by Dr. Michele Brown OB/GYN
I'm terribly sorry if anyone is offended by this photo of a horse with a bad set of choppers, but because a whopping 30% of pregnant women get periodontal disease, I simply couldn't risk losing your attention. As they say, you can lead a horse to water, but you can't make it brush its teeth.
While periodontal disease may seem like a boring and unglamorous topic to be discussing, it's so important that I even decided to post two articles in a row about proper dental care during pregnancy. (Read part one)
Last week article focused on dental changes, good oral hygiene and recommended dental health guidelines. This week's will concentrate on the specific risks of periodontal disease. It's not a pretty picture but please read all the way to the end to make sure you understand what you can do to stay out of the 30% and prevent this ugly and damaging syndrome.
Periodontal disease begins as gingivitis, or inflammation of the soft tissue that supports the teeth. This inflammation is caused by a specific oral bacteria named gram negative anaerobic bacteria. In combination with the elevated hormones during pregnancy that increase blood volume and capillary fragility, these bacteria give rise to redness, increased sensitivity, bleeding and pain. Left untreated, these conditions can predispose a pregnant woman to more serious problems down the road.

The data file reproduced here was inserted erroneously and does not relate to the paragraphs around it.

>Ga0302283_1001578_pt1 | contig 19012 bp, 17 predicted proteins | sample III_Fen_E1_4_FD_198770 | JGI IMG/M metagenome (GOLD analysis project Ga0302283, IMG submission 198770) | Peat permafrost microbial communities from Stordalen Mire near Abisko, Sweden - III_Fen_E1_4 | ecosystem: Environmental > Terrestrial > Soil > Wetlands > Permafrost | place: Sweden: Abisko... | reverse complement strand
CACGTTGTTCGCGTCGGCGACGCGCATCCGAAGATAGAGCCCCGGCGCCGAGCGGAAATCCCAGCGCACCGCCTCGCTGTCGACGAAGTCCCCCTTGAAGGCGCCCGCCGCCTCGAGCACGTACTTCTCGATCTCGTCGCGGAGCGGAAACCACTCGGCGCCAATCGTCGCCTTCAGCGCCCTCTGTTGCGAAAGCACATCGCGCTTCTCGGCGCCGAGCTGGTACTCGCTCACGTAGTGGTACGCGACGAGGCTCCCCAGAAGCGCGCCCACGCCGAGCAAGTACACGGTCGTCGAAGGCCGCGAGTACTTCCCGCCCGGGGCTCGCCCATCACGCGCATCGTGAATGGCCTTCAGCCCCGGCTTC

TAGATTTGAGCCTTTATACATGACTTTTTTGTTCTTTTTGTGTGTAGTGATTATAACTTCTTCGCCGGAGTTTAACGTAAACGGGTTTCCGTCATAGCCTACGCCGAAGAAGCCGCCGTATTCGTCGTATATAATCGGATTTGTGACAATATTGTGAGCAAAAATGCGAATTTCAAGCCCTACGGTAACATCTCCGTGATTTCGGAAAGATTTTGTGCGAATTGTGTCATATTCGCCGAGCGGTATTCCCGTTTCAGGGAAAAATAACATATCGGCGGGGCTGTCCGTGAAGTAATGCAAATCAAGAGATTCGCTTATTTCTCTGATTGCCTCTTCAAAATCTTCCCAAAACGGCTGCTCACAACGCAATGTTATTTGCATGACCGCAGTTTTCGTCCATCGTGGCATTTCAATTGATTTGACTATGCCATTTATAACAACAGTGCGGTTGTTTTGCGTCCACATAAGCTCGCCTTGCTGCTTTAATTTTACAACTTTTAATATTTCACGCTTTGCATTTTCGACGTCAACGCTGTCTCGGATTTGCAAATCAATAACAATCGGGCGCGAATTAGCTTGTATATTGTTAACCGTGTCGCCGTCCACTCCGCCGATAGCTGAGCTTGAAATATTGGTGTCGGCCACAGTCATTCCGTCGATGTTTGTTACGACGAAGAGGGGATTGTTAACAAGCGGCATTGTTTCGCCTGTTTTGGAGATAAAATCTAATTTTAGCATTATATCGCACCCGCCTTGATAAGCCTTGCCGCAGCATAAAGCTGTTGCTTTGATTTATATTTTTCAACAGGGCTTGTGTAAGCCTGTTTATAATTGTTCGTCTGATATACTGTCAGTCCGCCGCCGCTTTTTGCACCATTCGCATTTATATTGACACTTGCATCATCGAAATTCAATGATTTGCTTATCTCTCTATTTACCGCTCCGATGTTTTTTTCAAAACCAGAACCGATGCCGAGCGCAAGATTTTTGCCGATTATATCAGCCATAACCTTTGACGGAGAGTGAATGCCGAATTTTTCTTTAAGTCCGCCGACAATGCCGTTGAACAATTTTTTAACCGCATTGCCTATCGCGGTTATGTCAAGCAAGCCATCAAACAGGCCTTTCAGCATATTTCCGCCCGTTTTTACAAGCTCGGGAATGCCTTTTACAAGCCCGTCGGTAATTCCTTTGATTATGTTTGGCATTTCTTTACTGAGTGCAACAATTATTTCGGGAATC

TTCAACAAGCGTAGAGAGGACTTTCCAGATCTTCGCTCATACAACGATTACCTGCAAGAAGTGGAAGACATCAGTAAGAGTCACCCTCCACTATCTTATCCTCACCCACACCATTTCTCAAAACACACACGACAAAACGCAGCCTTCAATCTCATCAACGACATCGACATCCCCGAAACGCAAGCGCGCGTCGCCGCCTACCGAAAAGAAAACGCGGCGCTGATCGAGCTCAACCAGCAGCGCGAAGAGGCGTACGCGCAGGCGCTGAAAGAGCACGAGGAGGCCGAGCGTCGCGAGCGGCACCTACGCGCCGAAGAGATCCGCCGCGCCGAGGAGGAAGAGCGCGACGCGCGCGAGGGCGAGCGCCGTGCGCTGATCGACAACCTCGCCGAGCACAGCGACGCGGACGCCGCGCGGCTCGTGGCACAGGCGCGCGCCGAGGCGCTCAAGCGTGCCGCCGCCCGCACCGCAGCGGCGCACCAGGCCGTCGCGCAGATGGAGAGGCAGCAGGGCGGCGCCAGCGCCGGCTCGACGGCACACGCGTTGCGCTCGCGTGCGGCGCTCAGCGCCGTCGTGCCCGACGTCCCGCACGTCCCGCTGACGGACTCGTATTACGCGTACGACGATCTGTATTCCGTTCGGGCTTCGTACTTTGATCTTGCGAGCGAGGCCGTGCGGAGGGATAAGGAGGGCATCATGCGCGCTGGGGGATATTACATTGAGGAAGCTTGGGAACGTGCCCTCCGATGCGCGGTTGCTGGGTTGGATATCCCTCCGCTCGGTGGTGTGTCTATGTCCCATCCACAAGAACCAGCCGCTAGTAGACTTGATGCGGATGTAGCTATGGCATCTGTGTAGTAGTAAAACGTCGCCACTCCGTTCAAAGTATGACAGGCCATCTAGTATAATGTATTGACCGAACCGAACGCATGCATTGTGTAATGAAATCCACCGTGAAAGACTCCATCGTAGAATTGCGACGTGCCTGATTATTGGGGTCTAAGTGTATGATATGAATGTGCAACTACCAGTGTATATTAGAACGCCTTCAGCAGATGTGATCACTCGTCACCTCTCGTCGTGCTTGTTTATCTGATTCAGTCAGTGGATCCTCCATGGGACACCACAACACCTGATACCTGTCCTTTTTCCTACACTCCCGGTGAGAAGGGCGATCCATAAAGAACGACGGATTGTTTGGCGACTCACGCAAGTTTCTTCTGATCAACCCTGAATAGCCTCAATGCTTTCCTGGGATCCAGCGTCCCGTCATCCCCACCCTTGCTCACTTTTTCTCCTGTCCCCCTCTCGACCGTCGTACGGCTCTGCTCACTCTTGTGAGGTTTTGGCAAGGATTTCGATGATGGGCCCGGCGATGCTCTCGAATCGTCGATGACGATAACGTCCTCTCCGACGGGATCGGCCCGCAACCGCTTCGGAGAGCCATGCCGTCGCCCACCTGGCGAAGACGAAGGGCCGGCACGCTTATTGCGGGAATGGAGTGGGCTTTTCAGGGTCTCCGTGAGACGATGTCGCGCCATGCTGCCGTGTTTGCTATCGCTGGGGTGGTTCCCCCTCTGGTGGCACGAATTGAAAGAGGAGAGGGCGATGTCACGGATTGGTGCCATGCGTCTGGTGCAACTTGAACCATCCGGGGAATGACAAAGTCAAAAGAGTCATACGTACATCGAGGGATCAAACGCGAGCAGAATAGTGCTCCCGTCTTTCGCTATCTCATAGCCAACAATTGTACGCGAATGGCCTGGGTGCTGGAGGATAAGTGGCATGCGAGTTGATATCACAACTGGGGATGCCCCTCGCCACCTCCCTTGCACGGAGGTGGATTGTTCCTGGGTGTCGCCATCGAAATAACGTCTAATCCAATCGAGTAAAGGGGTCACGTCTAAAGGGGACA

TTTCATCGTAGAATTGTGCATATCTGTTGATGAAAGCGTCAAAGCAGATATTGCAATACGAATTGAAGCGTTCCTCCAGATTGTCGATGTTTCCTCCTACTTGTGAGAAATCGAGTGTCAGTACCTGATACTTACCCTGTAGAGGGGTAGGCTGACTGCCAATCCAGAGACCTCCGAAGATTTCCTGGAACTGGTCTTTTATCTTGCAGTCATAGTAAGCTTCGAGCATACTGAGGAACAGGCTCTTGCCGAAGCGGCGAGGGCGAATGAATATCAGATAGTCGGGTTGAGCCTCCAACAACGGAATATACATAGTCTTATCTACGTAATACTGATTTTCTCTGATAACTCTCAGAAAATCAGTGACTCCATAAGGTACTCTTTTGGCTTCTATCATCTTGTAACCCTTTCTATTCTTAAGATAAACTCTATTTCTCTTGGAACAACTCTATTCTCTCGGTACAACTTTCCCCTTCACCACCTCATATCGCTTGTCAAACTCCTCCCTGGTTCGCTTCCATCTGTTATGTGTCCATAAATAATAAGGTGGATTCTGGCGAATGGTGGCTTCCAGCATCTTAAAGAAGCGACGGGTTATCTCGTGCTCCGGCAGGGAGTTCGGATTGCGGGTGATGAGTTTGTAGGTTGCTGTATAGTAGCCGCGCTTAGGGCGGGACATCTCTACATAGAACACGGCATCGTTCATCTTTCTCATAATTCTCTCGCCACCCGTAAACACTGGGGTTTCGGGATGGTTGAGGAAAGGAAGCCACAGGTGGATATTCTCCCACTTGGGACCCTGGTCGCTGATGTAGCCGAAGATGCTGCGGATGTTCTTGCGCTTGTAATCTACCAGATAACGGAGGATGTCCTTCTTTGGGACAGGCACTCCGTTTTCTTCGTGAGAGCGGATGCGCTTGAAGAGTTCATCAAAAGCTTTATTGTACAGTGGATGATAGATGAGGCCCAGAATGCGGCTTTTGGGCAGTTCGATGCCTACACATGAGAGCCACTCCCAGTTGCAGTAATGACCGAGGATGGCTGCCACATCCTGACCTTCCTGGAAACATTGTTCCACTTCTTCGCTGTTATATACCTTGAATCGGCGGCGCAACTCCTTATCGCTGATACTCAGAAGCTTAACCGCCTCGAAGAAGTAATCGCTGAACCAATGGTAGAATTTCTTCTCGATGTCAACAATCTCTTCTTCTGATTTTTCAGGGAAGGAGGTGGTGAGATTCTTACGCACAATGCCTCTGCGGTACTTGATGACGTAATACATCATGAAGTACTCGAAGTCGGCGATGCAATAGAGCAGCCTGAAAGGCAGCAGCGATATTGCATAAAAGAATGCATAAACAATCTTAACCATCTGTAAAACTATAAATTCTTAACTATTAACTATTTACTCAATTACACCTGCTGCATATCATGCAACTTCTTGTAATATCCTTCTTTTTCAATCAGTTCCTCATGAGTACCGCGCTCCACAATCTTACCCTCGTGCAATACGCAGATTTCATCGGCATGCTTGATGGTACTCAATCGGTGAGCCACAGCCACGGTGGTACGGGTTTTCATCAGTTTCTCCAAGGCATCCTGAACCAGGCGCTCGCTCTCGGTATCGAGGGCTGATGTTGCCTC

If left untreated, the inflammation previously described can lead to the formation of pockets around the teeth. Within these pockets potential deep infections can occur and as pregnancy progresses, pocket depth has been shown to increase.
These pockets are actually the separation of the teeth from the gums and, if left untreated, these teeth can separate from the surrounding supporting structure, named the periodontal ligament and cementum. This separation can eventually lead to the loss of the affected teeth.
Approximately one third of all pregnant women have periodontal disease. Although the disease is measured differently in varying studies it is generally defined as 15 or more tooth sites with greater than 4 mm loss of attachment when probing.
Periodontal disease has been associated with preterm delivery (before 37 weeks), low birth weight (less than 2500 grams), poor obstetrical outcomes, pregnancy loss, late miscarriage and preeclampsia, especially in populations comprised of people who have very limited access to dental care. Preterm birth rate has been reported to be 11.2% in women without periodontal disease compared to 28.6% in women with moderate to severe disease (Offenbacher, 2006).
Similarly, progression of periodontal disease is also associated with a higher risk of preterm birth (6.4% vs 1.8% by same author). Most studies confirm these findings although some fail to show this association.